4. Before you do anything else, call that customer who has a complaint or problem and get it worked out. In the end, everything we do is focused on creating a great customer experience.
  5. Before you get involved in administrivia on your desk, follow up again with that prospect you met with two weeks ago. Don’t wait for prospects to become clients. Ask them to move to the next step with you or move onto other prospects.

The key to time management is to know your priorities and to address them first. If you keep that in mind, and are willing to “swallow the bullfrog” every day, you will get great results.

Copyright 2008, Eric Herrenkohl, Herrenkohl Consulting. All rights reserved.

Be Free!

Leah Simpson
Instructor

PS – Don’t forget to enter our Time Managment Contest – you could win 3 hours of one-on-one time managment coaching!

Time Management Contest – Answer 1 Question and Win 3 Sessions of Personal Coaching
by On July 2, 2009

Face it, life is hectic. With juggling a professional career, meetings, family obligations, appointments, your kids’ extra curricular activities, trying to live healthy, keeping up-to-date with current with current affairs, we hardly have time to sleep!For this month’s contest, we want to know your advice on how to effectively manage your time.

To enter, simply type you name, email and your answer to this question:

If you were coaching an individual on time management, in your opinion, what is the one concept that they should absolutely know?

Winners will be based on how concise their answer is, applicability and quality of advice.

Prizes:

Grand Prize – Three sessions of free, one-on-one, personal coaching on Time Management with me, Leah Simpson.

The winner and I will have a conversation about the specific topic and goal they would like to achieve during the coaching sessions. Topics to choose from include:

o  How to add an additional 10 productive hours to your week – every week
o  An easy way to identify your priorities, and make time for all of them
o  7-step formula for creating an effective schedule based on your priorities
o  10 tips to increase efficiency and power-up productivity
o  The 2 most important time management questions you need to answer
o  How to effectively deal with interruptions during the day
o  How to schedule time for fun
o  What your short and long term goals are and where to find time to accomplish them

Coaching sessions will be done over the phone. This prize is valued at $1,500.

Second Place
“Expect Success” Book
Third PlaceFreedom Personal Development Water Bottle

All winners will also get a “Be Free” Sticker and a Personal Development Blue Light-up Pen!

Winners will be chosen by myself and members of the Freedom Personal Development team and will be emailed and announced on the blog August 3, 2009.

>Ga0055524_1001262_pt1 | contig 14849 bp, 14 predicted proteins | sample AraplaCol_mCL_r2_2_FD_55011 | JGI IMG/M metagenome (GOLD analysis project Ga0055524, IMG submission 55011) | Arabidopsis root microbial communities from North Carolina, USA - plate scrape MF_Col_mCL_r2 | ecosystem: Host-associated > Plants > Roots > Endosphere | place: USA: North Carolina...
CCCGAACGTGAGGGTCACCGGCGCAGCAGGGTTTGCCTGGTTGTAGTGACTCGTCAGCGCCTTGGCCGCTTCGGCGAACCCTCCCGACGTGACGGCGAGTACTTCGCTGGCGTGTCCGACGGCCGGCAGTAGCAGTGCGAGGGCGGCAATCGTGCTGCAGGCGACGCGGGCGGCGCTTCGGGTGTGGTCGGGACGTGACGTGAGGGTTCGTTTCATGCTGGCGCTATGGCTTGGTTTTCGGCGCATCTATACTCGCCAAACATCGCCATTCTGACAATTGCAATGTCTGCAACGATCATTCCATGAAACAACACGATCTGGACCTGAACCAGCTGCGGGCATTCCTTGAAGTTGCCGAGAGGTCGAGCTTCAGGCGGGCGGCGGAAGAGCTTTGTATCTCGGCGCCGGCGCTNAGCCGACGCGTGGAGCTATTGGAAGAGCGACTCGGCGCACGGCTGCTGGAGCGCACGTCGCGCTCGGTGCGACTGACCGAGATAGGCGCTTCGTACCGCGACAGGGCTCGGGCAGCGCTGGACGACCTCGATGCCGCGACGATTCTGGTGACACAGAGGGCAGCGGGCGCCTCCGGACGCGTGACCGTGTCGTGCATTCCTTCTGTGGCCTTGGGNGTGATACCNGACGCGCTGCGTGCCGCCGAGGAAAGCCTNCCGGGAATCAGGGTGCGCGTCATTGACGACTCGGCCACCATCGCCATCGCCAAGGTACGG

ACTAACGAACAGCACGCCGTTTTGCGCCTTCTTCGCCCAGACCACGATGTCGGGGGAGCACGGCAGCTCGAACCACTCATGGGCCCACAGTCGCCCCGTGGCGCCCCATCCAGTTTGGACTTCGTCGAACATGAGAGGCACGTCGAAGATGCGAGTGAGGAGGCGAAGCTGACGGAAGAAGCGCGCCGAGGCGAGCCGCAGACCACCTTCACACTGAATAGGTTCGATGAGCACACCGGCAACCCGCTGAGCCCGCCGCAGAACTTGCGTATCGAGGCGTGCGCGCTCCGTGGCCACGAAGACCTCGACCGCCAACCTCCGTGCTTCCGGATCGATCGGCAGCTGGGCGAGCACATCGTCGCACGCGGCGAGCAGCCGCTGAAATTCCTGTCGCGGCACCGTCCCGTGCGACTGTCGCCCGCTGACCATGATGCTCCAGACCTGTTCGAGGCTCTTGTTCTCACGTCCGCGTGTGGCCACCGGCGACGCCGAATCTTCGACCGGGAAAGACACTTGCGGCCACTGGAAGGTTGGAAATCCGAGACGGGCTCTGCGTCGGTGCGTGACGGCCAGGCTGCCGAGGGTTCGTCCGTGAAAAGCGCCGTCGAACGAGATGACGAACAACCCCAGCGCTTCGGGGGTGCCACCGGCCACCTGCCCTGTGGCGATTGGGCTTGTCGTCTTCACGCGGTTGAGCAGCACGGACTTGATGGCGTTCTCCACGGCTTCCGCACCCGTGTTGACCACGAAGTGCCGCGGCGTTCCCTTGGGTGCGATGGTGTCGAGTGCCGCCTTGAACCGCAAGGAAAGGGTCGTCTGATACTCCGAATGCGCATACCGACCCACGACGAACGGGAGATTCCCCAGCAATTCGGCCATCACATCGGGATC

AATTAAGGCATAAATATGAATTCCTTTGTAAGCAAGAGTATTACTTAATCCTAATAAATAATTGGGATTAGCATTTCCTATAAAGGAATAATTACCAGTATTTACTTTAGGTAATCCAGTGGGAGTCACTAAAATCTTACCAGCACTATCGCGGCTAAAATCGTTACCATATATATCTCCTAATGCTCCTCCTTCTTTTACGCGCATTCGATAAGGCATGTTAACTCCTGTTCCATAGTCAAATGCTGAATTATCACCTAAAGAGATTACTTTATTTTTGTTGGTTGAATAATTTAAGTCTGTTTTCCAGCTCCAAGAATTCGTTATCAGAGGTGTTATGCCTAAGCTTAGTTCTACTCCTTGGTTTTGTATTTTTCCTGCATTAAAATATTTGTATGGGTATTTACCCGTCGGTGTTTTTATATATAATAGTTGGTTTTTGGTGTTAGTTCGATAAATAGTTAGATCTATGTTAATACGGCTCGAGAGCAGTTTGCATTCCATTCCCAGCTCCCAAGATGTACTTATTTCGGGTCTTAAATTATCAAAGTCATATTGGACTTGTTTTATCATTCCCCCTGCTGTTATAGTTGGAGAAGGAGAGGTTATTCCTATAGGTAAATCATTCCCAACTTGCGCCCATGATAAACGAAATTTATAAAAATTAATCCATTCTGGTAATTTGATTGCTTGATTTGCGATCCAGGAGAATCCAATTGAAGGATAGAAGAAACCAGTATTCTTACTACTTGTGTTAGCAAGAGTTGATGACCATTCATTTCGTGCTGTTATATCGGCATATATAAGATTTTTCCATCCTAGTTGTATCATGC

Deadline to enter is July 31, 2009.

Be Free!

Leah Simpson
Instructor and Coach

Video – Tim Ferris with 3 Tips on How to Have a 4-Hour Workweek
by On June 19, 2009

Tim Ferris, author of the book, “The 4-Hour Workweek” says you can work a lot less and enjoy life more.

In this video, he Tim outlines 3 tips on how to escape the 9-to-5 grind and work just four hours a week.

The tips include:

1.  The Process of Elimination
How to identify the 20% of your activities, customers and people you work with that produce 80% of your desired outcomes.

2.  Start a Low Information Diet
How to handle email interruptions to better manage your time to accomplish your most important objectives.

3.  Outsourcing Your Life
How much is your time worth?  Tim explains a step-by-step process to calculate ROI by hour and how you can hire a personal assistant for only $5 per hour.

Can You Afford Patience
by On March 16, 2009

You have heard the cliché, “Rome was not built in a day” many times and you have been told countless times that, “Patience is a virtue.”  My question to you is, Can we afford patience in today’s world?  Don’t we have to keep up? Technology is changing exponentially, it doubles every 18 month.  Do we have time to be patient?

In my humble opinion, we cannot afford not  to learn more patience. Think about all the things in this world that show greatness, things that are awe inspiring and think about the patience required to create them.

Look at the nature. It takes a sequoia tree hundreds of years to reach its height. The Grand Canyon has taken hundred of thousands of years to achieve it grandness.  Beaches did not start with sand. Wave must pound the rocks on the shore from millennia to create the sand that lines our coast, and mountains do not spring up overnight. The point of these examples is that greatness takes time. Greatness cannot be force.

The good news is that it will not take you millennia to become great. It will not even take you a hundred years to become great, but  you must remember it will not happen over night. As you are to become a great entrepreneur, sales manager, a sale person, teacher, wife, husband, parent, artist, whatever. It will require patience. It will also require hard work.

Brian Tracy taught me a lesson a while ago that many of you heard me say at our memory training workshop. “Anything that is worth doing is worth doing poorly at first.”